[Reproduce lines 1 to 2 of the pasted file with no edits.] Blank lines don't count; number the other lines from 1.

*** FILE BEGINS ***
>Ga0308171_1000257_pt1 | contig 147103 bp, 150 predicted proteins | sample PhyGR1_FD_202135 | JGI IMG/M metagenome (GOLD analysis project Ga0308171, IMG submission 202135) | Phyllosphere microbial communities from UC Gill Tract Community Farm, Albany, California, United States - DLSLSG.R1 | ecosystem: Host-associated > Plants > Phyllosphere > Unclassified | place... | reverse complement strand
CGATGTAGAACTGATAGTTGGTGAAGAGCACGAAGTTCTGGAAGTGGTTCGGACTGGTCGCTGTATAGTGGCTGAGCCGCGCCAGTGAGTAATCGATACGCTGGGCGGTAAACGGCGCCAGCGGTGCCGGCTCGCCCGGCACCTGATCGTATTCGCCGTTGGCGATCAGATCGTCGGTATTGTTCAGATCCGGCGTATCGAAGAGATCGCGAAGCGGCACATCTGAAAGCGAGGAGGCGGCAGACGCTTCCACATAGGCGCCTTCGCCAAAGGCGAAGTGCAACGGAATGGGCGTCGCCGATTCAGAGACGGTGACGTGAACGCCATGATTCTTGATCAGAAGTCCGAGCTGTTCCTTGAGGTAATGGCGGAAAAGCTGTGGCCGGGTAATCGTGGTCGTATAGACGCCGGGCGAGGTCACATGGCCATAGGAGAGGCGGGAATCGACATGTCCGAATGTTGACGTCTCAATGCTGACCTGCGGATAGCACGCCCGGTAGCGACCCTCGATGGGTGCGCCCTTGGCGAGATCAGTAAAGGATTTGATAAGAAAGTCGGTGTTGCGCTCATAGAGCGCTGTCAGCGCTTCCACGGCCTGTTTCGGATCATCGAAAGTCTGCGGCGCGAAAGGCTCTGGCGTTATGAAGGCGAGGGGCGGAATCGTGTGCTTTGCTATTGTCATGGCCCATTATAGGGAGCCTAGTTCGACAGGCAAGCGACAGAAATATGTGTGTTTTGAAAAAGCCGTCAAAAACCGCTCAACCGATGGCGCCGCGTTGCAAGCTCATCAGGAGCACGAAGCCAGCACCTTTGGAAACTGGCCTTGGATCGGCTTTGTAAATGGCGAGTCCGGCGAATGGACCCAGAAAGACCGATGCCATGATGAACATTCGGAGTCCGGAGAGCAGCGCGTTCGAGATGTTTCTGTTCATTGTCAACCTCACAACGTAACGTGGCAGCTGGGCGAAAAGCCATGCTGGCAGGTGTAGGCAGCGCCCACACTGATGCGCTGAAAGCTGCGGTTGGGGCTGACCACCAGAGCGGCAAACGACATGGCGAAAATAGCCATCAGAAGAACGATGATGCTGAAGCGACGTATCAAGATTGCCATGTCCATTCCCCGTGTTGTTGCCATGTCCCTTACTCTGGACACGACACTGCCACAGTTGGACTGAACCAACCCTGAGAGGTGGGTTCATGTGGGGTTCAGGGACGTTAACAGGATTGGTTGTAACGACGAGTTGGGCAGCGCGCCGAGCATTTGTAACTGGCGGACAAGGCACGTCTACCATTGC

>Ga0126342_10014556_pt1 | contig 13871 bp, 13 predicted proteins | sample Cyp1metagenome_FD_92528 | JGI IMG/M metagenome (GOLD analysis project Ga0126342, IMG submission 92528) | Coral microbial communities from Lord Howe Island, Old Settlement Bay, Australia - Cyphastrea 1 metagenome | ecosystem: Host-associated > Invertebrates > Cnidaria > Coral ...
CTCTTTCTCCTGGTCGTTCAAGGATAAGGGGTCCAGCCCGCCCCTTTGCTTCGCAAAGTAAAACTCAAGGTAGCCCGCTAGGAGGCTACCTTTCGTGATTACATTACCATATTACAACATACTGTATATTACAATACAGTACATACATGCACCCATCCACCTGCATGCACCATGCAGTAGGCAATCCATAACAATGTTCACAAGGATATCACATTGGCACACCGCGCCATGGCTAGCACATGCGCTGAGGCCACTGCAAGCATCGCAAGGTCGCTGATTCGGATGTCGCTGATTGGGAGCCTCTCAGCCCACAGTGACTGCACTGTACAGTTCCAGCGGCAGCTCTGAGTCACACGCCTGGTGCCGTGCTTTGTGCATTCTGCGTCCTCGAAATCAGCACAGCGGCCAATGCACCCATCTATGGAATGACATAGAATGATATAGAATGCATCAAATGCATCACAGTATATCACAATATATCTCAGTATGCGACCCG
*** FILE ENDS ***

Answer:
>Ga0308171_1000257_pt1 | contig 147103 bp, 150 predicted proteins | sample PhyGR1_FD_202135 | JGI IMG/M metagenome (GOLD analysis project Ga0308171, IMG submission 202135) | Phyllosphere microbial communities from UC Gill Tract Community Farm, Albany, California, United States - DLSLSG.R1 | ecosystem: Host-associated > Plants > Phyllosphere > Unclassified | place... | reverse complement strand
CGATGTAGAACTGATAGTTGGTGAAGAGCACGAAGTTCTGGAAGTGGTTCGGACTGGTCGCTGTATAGTGGCTGAGCCGCGCCAGTGAGTAATCGATACGCTGGGCGGTAAACGGCGCCAGCGGTGCCGGCTCGCCCGGCACCTGATCGTATTCGCCGTTGGCGATCAGATCGTCGGTATTGTTCAGATCCGGCGTATCGAAGAGATCGCGAAGCGGCACATCTGAAAGCGAGGAGGCGGCAGACGCTTCCACATAGGCGCCTTCGCCAAAGGCGAAGTGCAACGGAATGGGCGTCGCCGATTCAGAGACGGTGACGTGAACGCCATGATTCTTGATCAGAAGTCCGAGCTGTTCCTTGAGGTAATGGCGGAAAAGCTGTGGCCGGGTAATCGTGGTCGTATAGACGCCGGGCGAGGTCACATGGCCATAGGAGAGGCGGGAATCGACATGTCCGAATGTTGACGTCTCAATGCTGACCTGCGGATAGCACGCCCGGTAGCGACCCTCGATGGGTGCGCCCTTGGCGAGATCAGTAAAGGATTTGATAAGAAAGTCGGTGTTGCGCTCATAGAGCGCTGTCAGCGCTTCCACGGCCTGTTTCGGATCATCGAAAGTCTGCGGCGCGAAAGGCTCTGGCGTTATGAAGGCGAGGGGCGGAATCGTGTGCTTTGCTATTGTCATGGCCCATTATAGGGAGCCTAGTTCGACAGGCAAGCGACAGAAATATGTGTGTTTTGAAAAAGCCGTCAAAAACCGCTCAACCGATGGCGCCGCGTTGCAAGCTCATCAGGAGCACGAAGCCAGCACCTTTGGAAACTGGCCTTGGATCGGCTTTGTAAATGGCGAGTCCGGCGAATGGACCCAGAAAGACCGATGCCATGATGAACATTCGGAGTCCGGAGAGCAGCGCGTTCGAGATGTTTCTGTTCATTGTCAACCTCACAACGTAACGTGGCAGCTGGGCGAAAAGCCATGCTGGCAGGTGTAGGCAGCGCCCACACTGATGCGCTGAAAGCTGCGGTTGGGGCTGACCACCAGAGCGGCAAACGACATGGCGAAAATAGCCATCAGAAGAACGATGATGCTGAAGCGACGTATCAAGATTGCCATGTCCATTCCCCGTGTTGTTGCCATGTCCCTTACTCTGGACACGACACTGCCACAGTTGGACTGAACCAACCCTGAGAGGTGGGTTCATGTGGGGTTCAGGGACGTTAACAGGATTGGTTGTAACGACGAGTTGGGCAGCGCGCCGAGCATTTGTAACTGGCGGACAAGGCACGTCTACCATTGC